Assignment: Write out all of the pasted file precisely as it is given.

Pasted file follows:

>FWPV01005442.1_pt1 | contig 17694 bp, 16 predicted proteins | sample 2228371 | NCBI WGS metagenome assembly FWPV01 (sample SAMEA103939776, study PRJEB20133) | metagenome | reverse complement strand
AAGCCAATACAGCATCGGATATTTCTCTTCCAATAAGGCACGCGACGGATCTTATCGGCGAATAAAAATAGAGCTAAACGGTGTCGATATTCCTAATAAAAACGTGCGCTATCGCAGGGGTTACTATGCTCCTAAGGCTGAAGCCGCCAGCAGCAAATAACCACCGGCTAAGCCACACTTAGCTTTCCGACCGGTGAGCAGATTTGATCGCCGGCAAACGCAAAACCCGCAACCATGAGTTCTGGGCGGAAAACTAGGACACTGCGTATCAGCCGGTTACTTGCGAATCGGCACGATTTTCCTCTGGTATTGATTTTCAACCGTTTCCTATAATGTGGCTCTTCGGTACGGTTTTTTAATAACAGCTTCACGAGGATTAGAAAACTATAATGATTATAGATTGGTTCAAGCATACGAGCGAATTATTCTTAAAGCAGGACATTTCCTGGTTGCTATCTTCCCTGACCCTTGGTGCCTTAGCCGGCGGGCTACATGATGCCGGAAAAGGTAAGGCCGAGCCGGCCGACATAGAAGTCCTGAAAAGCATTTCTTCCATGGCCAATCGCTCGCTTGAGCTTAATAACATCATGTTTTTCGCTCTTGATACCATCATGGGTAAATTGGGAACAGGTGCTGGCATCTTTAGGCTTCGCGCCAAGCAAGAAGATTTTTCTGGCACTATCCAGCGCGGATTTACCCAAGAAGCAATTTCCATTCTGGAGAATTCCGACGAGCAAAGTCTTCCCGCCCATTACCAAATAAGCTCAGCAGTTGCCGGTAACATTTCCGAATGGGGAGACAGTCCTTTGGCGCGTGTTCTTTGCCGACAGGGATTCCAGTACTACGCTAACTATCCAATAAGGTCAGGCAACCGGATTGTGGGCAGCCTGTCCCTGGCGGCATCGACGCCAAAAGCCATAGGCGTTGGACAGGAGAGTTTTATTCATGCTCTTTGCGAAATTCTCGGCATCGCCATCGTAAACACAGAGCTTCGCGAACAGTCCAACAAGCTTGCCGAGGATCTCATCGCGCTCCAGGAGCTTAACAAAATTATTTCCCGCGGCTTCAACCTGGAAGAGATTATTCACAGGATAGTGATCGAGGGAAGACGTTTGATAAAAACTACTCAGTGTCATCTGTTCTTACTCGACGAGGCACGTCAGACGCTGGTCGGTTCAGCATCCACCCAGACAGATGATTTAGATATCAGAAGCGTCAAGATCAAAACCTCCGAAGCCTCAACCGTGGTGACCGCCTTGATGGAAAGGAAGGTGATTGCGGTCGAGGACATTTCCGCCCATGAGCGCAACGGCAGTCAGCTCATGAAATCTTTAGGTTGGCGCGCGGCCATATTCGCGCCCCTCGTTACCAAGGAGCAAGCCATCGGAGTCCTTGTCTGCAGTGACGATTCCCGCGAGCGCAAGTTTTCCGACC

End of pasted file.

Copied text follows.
>FWPV01005442.1_pt1 | contig 17694 bp, 16 predicted proteins | sample 2228371 | NCBI WGS metagenome assembly FWPV01 (sample SAMEA103939776, study PRJEB20133) | metagenome | reverse complement strand
AAGCCAATACAGCATCGGATATTTCTCTTCCAATAAGGCACGCGACGGATCTTATCGGCGAATAAAAATAGAGCTAAACGGTGTCGATATTCCTAATAAAAACGTGCGCTATCGCAGGGGTTACTATGCTCCTAAGGCTGAAGCCGCCAGCAGCAAATAACCACCGGCTAAGCCACACTTAGCTTTCCGACCGGTGAGCAGATTTGATCGCCGGCAAACGCAAAACCCGCAACCATGAGTTCTGGGCGGAAAACTAGGACACTGCGTATCAGCCGGTTACTTGCGAATCGGCACGATTTTCCTCTGGTATTGATTTTCAACCGTTTCCTATAATGTGGCTCTTCGGTACGGTTTTTTAATAACAGCTTCACGAGGATTAGAAAACTATAATGATTATAGATTGGTTCAAGCATACGAGCGAATTATTCTTAAAGCAGGACATTTCCTGGTTGCTATCTTCCCTGACCCTTGGTGCCTTAGCCGGCGGGCTACATGATGCCGGAAAAGGTAAGGCCGAGCCGGCCGACATAGAAGTCCTGAAAAGCATTTCTTCCATGGCCAATCGCTCGCTTGAGCTTAATAACATCATGTTTTTCGCTCTTGATACCATCATGGGTAAATTGGGAACAGGTGCTGGCATCTTTAGGCTTCGCGCCAAGCAAGAAGATTTTTCTGGCACTATCCAGCGCGGATTTACCCAAGAAGCAATTTCCATTCTGGAGAATTCCGACGAGCAAAGTCTTCCCGCCCATTACCAAATAAGCTCAGCAGTTGCCGGTAACATTTCCGAATGGGGAGACAGTCCTTTGGCGCGTGTTCTTTGCCGACAGGGATTCCAGTACTACGCTAACTATCCAATAAGGTCAGGCAACCGGATTGTGGGCAGCCTGTCCCTGGCGGCATCGACGCCAAAAGCCATAGGCGTTGGACAGGAGAGTTTTATTCATGCTCTTTGCGAAATTCTCGGCATCGCCATCGTAAACACAGAGCTTCGCGAACAGTCCAACAAGCTTGCCGAGGATCTCATCGCGCTCCAGGAGCTTAACAAAATTATTTCCCGCGGCTTCAACCTGGAAGAGATTATTCACAGGATAGTGATCGAGGGAAGACGTTTGATAAAAACTACTCAGTGTCATCTGTTCTTACTCGACGAGGCACGTCAGACGCTGGTCGGTTCAGCATCCACCCAGACAGATGATTTAGATATCAGAAGCGTCAAGATCAAAACCTCCGAAGCCTCAACCGTGGTGACCGCCTTGATGGAAAGGAAGGTGATTGCGGTCGAGGACATTTCCGCCCATGAGCGCAACGGCAGTCAGCTCATGAAATCTTTAGGTTGGCGCGCGGCCATATTCGCGCCCCTCGTTACCAAGGAGCAAGCCATCGGAGTCCTTGTCTGCAGTGACGATTCCCGCGAGCGCAAGTTTTCCGACC